If you are a client at Trainimal Woman you’ll know that most of the foods you eat can be recorded as cooked, uncooked or raw. As a result of this, the question comes up on a regular basis as to what form is to be preferred. Even if you are not yet a member, you may have asked yourself the question when you recorded your food with other services besides ours. We therefore decided to address that very issue in this article.

Food is usually weighed raw or uncooked. You may have noticed when you’ve cooked meat, fish or poultry that the raw product decreases in size when it’s cooked. What happens during heating is that both liquid and fat are squeezed out, and this results in weight loss. The amount of weight loss will depend on how much liquid and fat the raw product contained at the start and also on how it was cooked. If we take the example of a piece of meat, the loss is usually around 25–30% during cooking, but it may vary even more. If you cook something for a long time at a low temperature, the loss is usually less than at high temperatures. A piece of meat that is cooked through will therefore have a lower weight than one that is more red/pink inside. For this reason, it is better to weigh the meat raw, if possible, since you don’t know what the loss of liquid is going to be for a food that is given as fried, boiled, etc. If you are doing the frying, you can also better regulate the amount of fat you use yourself by recording the fat separately.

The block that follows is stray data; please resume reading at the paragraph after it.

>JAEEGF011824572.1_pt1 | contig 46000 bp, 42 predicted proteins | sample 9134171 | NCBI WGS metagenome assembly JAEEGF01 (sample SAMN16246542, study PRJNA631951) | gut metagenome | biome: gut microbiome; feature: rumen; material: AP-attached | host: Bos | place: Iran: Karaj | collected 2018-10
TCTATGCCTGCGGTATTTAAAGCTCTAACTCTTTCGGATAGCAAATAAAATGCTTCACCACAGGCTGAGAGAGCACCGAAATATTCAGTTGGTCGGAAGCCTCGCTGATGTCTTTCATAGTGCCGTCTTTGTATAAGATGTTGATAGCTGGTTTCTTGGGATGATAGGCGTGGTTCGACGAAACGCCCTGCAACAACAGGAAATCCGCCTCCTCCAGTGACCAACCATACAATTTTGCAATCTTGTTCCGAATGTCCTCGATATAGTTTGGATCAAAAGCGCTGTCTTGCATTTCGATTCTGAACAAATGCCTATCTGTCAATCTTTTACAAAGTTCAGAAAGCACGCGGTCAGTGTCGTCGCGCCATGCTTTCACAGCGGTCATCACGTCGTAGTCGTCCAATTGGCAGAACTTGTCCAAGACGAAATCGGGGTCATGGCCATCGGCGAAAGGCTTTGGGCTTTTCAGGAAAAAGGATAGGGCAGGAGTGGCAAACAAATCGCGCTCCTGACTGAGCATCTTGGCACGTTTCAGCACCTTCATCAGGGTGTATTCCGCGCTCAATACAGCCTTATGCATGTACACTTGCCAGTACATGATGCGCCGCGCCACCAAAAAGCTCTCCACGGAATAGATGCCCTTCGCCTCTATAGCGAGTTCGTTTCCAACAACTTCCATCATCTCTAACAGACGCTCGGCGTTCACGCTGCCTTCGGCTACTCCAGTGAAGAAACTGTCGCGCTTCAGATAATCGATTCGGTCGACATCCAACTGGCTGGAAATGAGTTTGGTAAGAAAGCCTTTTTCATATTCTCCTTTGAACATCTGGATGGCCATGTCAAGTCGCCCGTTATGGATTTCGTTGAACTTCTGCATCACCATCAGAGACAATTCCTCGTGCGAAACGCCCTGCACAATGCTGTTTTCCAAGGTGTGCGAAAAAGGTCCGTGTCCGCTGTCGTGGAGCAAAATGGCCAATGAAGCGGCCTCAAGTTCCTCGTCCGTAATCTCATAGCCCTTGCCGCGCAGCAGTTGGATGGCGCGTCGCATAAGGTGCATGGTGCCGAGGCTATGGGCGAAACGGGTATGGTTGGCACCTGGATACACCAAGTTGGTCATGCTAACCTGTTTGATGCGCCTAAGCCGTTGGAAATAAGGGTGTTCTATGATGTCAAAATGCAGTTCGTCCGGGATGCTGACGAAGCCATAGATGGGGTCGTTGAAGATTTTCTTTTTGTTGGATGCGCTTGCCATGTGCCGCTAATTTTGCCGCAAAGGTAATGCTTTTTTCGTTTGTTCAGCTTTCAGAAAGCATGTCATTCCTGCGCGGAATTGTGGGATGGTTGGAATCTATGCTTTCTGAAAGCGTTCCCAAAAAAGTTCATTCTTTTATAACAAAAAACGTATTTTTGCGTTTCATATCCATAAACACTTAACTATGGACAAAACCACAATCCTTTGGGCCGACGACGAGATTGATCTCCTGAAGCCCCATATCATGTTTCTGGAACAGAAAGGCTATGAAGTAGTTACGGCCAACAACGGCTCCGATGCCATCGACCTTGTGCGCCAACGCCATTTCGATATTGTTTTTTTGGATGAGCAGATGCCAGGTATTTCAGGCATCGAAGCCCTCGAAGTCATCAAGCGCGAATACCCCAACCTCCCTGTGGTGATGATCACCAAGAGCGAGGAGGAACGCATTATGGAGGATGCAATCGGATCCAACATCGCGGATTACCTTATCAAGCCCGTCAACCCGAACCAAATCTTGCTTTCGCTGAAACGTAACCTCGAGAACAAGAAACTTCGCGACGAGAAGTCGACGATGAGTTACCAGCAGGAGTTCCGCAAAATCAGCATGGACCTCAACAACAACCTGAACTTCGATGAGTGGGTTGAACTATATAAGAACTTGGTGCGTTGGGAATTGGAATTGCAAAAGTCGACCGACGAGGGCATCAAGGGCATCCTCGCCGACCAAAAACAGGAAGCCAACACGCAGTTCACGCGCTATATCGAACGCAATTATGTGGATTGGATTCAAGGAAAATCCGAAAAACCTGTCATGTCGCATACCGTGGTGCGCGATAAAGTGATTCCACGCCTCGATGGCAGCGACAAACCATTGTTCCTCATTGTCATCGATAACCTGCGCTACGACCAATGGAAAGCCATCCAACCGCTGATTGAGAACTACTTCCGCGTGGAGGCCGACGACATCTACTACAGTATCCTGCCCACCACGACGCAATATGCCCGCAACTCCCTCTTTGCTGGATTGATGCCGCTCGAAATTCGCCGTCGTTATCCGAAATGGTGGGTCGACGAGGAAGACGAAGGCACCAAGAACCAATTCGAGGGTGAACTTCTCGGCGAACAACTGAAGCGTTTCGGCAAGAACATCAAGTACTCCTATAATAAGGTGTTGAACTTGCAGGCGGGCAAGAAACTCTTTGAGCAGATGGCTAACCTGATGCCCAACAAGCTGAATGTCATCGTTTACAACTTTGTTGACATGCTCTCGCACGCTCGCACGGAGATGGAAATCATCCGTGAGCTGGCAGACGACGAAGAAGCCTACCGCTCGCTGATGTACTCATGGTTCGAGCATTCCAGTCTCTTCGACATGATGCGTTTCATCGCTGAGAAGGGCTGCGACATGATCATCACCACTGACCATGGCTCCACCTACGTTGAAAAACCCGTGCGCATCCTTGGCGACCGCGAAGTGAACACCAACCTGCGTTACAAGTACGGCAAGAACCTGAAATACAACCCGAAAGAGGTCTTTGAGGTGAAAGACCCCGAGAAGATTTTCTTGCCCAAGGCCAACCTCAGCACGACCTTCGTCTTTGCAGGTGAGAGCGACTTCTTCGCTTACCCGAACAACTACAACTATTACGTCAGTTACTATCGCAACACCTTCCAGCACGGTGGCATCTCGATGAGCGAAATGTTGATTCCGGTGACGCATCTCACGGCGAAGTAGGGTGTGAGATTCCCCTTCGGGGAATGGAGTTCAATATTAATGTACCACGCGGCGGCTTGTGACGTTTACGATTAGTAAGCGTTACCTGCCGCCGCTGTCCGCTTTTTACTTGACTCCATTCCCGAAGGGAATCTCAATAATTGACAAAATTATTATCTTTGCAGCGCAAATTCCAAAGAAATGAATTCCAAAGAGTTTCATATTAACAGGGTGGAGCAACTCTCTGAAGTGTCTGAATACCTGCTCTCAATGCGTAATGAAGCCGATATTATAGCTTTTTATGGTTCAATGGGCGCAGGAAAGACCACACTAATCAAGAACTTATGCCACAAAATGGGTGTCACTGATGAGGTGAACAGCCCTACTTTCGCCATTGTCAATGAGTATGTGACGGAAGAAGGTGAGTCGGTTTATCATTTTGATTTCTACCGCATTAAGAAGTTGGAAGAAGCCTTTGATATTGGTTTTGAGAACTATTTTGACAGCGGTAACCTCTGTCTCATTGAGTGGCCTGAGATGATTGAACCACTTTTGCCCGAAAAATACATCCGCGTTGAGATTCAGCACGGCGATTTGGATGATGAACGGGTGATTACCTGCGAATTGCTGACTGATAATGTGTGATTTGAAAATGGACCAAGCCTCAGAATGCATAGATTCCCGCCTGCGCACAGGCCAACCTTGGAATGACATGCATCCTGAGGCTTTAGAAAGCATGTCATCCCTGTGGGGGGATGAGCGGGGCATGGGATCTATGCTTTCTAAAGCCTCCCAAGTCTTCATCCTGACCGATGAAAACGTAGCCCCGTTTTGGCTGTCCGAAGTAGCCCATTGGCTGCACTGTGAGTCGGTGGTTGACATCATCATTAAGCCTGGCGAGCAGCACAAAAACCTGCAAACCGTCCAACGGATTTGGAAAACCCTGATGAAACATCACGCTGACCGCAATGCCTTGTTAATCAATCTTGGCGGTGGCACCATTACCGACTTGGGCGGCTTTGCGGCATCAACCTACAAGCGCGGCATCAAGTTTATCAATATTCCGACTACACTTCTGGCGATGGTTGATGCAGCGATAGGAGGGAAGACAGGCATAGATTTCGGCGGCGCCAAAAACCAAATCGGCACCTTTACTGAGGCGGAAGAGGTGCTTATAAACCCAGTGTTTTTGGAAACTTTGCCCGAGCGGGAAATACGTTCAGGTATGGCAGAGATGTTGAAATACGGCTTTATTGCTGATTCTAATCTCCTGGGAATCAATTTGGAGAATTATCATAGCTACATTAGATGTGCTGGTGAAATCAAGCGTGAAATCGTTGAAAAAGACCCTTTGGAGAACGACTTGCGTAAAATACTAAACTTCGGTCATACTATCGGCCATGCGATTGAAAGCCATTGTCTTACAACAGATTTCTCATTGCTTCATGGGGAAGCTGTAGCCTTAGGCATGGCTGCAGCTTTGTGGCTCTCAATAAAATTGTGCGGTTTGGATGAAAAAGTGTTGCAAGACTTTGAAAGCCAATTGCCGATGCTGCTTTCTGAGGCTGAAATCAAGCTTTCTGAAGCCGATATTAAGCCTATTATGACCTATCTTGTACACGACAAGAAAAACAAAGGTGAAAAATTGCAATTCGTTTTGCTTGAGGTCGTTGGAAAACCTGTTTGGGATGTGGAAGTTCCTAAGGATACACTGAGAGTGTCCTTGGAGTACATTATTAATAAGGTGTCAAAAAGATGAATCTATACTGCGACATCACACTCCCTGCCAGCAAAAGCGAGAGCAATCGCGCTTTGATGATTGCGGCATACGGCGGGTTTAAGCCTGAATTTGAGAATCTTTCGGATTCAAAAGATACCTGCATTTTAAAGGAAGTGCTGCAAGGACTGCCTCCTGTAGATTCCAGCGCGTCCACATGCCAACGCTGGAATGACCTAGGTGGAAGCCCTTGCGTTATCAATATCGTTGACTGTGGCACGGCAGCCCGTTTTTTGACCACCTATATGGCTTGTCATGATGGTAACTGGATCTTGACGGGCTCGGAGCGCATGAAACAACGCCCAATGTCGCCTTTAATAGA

As regards to vegetables, however, I would recommend that you record the form (raw or cooked) that you actually eat. There the change in weight is not as great after cooking and as vegetables are already pretty low in calories, whatever form you record them in will not make a particularly big difference in terms of the number of calories.

Fresh vs. frozen

If you have a frozen raw product, you should thaw it before you weigh it since it is going to release water in the process of thawing.

Another thing that is worth knowing about frozen vs. fresh foods is that the frozen variety are often cheaper per kilo, but that is no guarantee that you are going to get more for your money. The reason for that? The loss of liquid! If you check the ingredients list in the cheaper brands of frozen chicken, for example, it’s not unusual to find that it says ‘chicken fillet 80%, water, salt’, which means that no less than 20% of the raw product is actually water and once you’ve thawed it, you’ll find that it’s already noticeably shrunk in size. If you cook it after that, there will be further loss of liquid, and soon what had been the ‘cheap’ chicken is not exactly cheap any longer …


In conclusion, the most important factor is that you should weigh food in the form you are going to choose to record it, and in the form you feel is the easiest to deal with. If you’re following a recipe, it is also important to check what weight form is uses. For example, if it says ‘150 g raw beef rump’ in the recipe, and we calculate a weight loss of 30%, that means a cooked weight of 105 g. If you place 150 g cooked beef rump on your plate, but still record ‘150 g raw beef rump’, that makes quite a difference in terms of the number of calories involved. And how full you’re going to feel!

By Sandra Nilsson
Sources Svensktkott.se, Jonsson, L., Jonsson, L., Marklinder, I., Nydahl, M. & Nylander, A. (2007). Livsmedelsvetenskap. (1. uppl.) Lund: Studentlitteratur